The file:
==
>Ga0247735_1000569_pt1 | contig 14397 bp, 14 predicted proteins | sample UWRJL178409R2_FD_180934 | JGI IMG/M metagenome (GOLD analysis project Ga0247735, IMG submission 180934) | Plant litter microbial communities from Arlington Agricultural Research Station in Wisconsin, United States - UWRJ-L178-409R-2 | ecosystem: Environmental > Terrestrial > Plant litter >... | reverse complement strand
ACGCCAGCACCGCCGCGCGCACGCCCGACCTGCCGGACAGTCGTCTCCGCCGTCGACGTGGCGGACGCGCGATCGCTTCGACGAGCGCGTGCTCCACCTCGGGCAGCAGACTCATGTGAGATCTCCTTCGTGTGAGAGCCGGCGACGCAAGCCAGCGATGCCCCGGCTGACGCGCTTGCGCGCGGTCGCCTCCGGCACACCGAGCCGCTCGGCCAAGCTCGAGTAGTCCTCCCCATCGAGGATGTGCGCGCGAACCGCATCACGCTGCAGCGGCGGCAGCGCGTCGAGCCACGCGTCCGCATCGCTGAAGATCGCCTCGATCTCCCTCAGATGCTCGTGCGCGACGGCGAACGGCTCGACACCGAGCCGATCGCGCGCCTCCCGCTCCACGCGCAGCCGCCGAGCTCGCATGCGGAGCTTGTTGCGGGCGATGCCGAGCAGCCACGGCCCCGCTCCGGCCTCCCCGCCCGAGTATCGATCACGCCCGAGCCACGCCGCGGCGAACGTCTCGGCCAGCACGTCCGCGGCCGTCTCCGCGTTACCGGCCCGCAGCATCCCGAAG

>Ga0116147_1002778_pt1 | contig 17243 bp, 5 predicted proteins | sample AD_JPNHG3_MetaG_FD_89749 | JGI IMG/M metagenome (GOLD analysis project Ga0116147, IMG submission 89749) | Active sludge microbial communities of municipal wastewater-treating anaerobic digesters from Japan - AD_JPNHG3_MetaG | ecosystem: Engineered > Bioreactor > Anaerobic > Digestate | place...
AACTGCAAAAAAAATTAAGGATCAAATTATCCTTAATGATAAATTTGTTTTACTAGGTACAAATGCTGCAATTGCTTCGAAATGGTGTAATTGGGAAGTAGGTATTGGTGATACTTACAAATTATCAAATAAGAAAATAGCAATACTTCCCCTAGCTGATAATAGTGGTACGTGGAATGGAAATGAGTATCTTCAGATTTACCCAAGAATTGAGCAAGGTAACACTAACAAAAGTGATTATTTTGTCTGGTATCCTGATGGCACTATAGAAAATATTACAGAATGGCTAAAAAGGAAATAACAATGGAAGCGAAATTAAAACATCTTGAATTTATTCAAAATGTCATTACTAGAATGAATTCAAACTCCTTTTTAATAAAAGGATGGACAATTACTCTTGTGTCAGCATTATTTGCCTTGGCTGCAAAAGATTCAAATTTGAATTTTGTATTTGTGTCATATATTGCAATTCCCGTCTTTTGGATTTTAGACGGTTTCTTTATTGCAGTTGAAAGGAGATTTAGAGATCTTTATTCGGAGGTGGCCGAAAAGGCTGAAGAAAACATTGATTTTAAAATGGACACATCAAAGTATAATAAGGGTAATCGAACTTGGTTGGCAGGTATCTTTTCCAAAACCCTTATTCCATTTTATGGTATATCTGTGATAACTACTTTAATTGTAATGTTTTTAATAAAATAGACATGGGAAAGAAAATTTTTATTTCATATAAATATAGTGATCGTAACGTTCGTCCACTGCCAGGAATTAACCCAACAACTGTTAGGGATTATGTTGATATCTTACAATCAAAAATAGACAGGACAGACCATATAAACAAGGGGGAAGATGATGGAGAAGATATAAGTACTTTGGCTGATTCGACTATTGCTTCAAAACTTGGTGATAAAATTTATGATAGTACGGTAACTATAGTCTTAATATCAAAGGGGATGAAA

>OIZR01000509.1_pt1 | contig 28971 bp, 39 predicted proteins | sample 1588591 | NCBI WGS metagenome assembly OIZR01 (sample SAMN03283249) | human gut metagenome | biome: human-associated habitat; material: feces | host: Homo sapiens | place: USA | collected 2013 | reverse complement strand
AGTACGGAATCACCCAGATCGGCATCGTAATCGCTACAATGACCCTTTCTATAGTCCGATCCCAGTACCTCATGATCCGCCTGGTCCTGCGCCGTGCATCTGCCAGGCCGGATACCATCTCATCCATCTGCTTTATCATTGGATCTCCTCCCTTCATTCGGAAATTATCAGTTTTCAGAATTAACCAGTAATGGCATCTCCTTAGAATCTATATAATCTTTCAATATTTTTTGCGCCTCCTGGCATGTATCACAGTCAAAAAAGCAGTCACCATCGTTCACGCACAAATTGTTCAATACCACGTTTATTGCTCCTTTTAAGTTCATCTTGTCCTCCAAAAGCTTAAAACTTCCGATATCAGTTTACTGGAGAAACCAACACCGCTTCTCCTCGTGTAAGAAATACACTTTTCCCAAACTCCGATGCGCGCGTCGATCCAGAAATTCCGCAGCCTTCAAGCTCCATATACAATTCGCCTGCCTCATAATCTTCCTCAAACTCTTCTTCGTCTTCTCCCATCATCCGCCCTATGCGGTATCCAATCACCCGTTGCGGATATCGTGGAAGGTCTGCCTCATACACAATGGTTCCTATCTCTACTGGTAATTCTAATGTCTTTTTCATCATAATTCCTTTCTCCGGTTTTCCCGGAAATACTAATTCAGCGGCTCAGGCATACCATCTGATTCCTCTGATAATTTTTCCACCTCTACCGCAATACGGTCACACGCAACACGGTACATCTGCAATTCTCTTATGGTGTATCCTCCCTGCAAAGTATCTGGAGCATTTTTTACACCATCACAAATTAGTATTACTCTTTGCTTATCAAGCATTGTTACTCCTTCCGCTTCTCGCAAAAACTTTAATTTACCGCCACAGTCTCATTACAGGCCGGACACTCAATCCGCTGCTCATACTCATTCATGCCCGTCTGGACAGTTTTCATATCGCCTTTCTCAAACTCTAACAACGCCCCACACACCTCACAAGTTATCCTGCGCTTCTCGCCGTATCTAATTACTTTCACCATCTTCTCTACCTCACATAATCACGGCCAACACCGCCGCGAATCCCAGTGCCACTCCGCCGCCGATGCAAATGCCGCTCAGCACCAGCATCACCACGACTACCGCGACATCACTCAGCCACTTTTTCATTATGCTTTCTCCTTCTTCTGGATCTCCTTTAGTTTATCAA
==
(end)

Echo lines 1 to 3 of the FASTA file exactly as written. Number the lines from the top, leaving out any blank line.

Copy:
>Ga0247735_1000569_pt1 | contig 14397 bp, 14 predicted proteins | sample UWRJL178409R2_FD_180934 | JGI IMG/M metagenome (GOLD analysis project Ga0247735, IMG submission 180934) | Plant litter microbial communities from Arlington Agricultural Research Station in Wisconsin, United States - UWRJ-L178-409R-2 | ecosystem: Environmental > Terrestrial > Plant litter >... | reverse complement strand
ACGCCAGCACCGCCGCGCGCACGCCCGACCTGCCGGACAGTCGTCTCCGCCGTCGACGTGGCGGACGCGCGATCGCTTCGACGAGCGCGTGCTCCACCTCGGGCAGCAGACTCATGTGAGATCTCCTTCGTGTGAGAGCCGGCGACGCAAGCCAGCGATGCCCCGGCTGACGCGCTTGCGCGCGGTCGCCTCCGGCACACCGAGCCGCTCGGCCAAGCTCGAGTAGTCCTCCCCATCGAGGATGTGCGCGCGAACCGCATCACGCTGCAGCGGCGGCAGCGCGTCGAGCCACGCGTCCGCATCGCTGAAGATCGCCTCGATCTCCCTCAGATGCTCGTGCGCGACGGCGAACGGCTCGACACCGAGCCGATCGCGCGCCTCCCGCTCCACGCGCAGCCGCCGAGCTCGCATGCGGAGCTTGTTGCGGGCGATGCCGAGCAGCCACGGCCCCGCTCCGGCCTCCCCGCCCGAGTATCGATCACGCCCGAGCCACGCCGCGGCGAACGTCTCGGCCAGCACGTCCGCGGCCGTCTCCGCGTTACCGGCCCGCAGCATCCCGAAG

>Ga0116147_1002778_pt1 | contig 17243 bp, 5 predicted proteins | sample AD_JPNHG3_MetaG_FD_89749 | JGI IMG/M metagenome (GOLD analysis project Ga0116147, IMG submission 89749) | Active sludge microbial communities of municipal wastewater-treating anaerobic digesters from Japan - AD_JPNHG3_MetaG | ecosystem: Engineered > Bioreactor > Anaerobic > Digestate | place...